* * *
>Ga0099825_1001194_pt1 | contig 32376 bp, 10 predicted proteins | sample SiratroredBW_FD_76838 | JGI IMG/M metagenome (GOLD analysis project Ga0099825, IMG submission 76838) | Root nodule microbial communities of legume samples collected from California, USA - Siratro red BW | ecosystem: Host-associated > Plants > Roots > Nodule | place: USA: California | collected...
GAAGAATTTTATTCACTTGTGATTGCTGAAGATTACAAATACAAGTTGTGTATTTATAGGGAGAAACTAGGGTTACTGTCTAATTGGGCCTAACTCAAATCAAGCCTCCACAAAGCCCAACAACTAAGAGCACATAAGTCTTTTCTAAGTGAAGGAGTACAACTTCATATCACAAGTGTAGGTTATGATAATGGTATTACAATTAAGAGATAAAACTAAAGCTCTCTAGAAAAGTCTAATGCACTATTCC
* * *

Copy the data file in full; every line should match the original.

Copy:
>Ga0099825_1001194_pt1 | contig 32376 bp, 10 predicted proteins | sample SiratroredBW_FD_76838 | JGI IMG/M metagenome (GOLD analysis project Ga0099825, IMG submission 76838) | Root nodule microbial communities of legume samples collected from California, USA - Siratro red BW | ecosystem: Host-associated > Plants > Roots > Nodule | place: USA: California | collected...
GAAGAATTTTATTCACTTGTGATTGCTGAAGATTACAAATACAAGTTGTGTATTTATAGGGAGAAACTAGGGTTACTGTCTAATTGGGCCTAACTCAAATCAAGCCTCCACAAAGCCCAACAACTAAGAGCACATAAGTCTTTTCTAAGTGAAGGAGTACAACTTCATATCACAAGTGTAGGTTATGATAATGGTATTACAATTAAGAGATAAAACTAAAGCTCTCTAGAAAAGTCTAATGCACTATTCC